Close to a million people have been evacuated from China’s south-eastern coast as Typhoon Haitang continues its menacing approach.
Some 5,000 armed police have been mobilised and reservoirs and dykes are under surveillance with heavy rains causing several landslides.
At least 17,000 fishing and merchant ships have been ordered back to port and all flights have been cancelled.
But as the region prepares for the worst, the once fierce storm is losing some of its power. Packing maximum winds of 120 kilometres an hour, Haitang’s now classed as a moderate typhoon.
It has already caused millions of euros worth of damage across Taiwan and killed at least six people.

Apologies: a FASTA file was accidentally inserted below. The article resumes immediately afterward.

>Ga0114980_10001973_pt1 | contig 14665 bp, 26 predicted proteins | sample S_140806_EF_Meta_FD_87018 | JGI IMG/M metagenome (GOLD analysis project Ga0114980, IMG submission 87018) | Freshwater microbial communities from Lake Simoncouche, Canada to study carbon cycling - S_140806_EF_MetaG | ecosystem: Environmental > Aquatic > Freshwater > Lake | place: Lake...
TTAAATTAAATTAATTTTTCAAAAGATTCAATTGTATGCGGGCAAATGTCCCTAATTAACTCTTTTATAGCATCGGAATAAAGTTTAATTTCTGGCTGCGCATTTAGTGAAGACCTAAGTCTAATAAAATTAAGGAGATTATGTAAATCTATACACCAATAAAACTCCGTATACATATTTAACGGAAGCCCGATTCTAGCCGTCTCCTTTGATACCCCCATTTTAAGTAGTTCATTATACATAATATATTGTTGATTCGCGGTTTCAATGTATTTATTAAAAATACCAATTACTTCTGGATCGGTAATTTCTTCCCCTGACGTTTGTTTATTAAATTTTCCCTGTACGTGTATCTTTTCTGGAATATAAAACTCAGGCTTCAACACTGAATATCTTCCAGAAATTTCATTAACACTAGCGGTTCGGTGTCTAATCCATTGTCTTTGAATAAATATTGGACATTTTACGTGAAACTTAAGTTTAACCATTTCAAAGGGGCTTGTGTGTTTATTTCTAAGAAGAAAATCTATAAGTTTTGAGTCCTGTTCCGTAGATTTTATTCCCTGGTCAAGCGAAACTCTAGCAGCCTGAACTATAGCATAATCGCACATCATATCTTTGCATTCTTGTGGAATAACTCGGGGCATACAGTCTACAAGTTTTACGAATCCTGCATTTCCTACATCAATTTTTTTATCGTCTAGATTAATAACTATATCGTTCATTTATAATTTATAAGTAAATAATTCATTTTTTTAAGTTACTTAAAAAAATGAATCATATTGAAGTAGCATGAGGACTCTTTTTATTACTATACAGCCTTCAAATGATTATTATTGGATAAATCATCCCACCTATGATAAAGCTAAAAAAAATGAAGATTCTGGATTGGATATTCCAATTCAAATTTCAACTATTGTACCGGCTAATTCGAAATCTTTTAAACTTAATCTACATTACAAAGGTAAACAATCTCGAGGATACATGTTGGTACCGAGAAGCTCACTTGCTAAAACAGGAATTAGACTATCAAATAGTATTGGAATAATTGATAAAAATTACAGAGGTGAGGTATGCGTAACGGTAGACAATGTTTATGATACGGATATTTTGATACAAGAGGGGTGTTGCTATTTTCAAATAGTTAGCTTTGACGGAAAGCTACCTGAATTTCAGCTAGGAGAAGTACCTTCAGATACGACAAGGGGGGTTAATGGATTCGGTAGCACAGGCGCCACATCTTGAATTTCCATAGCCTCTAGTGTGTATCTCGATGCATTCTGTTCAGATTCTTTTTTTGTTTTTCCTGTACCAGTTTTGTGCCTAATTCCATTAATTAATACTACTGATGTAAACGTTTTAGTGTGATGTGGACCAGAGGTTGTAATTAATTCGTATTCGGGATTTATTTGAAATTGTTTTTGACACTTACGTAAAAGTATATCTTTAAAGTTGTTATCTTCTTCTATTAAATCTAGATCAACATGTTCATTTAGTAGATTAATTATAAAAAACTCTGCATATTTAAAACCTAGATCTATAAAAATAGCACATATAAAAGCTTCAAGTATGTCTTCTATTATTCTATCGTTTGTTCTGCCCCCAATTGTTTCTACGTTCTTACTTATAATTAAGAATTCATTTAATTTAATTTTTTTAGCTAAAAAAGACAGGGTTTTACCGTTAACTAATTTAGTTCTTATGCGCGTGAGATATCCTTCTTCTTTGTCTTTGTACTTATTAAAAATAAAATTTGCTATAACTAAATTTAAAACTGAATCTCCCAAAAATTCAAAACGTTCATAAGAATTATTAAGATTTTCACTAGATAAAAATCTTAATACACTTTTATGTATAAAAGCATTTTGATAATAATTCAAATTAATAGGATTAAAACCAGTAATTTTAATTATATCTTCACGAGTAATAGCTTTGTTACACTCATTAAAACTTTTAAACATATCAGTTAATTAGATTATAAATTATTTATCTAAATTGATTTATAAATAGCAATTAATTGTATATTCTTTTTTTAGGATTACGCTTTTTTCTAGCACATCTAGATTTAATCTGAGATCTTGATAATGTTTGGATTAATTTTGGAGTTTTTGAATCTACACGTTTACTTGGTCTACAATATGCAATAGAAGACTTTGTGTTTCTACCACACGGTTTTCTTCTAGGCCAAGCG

Non-stop torrential rain through the night sparked flooding in the south of the island with streets in some areas filled with waist-high water.
But the worst is not over. Weather forecasters say Taiwan is likely to be hit by several typhoons this summer.
Meanwhile, Hurricane Emily continues to wreak havoc across Mexico.
The country’s been forced to closed down most offshore oil production and tens of thousands of locals and holidaymakers have been evacuated from the popular “Maya Riviera” coastline.
Several people have died in incidents caused by the powerful storm which killed at least four in Jamaica.
Emergency measures are also being taken in Texas ahead of Emily’s expected arrival.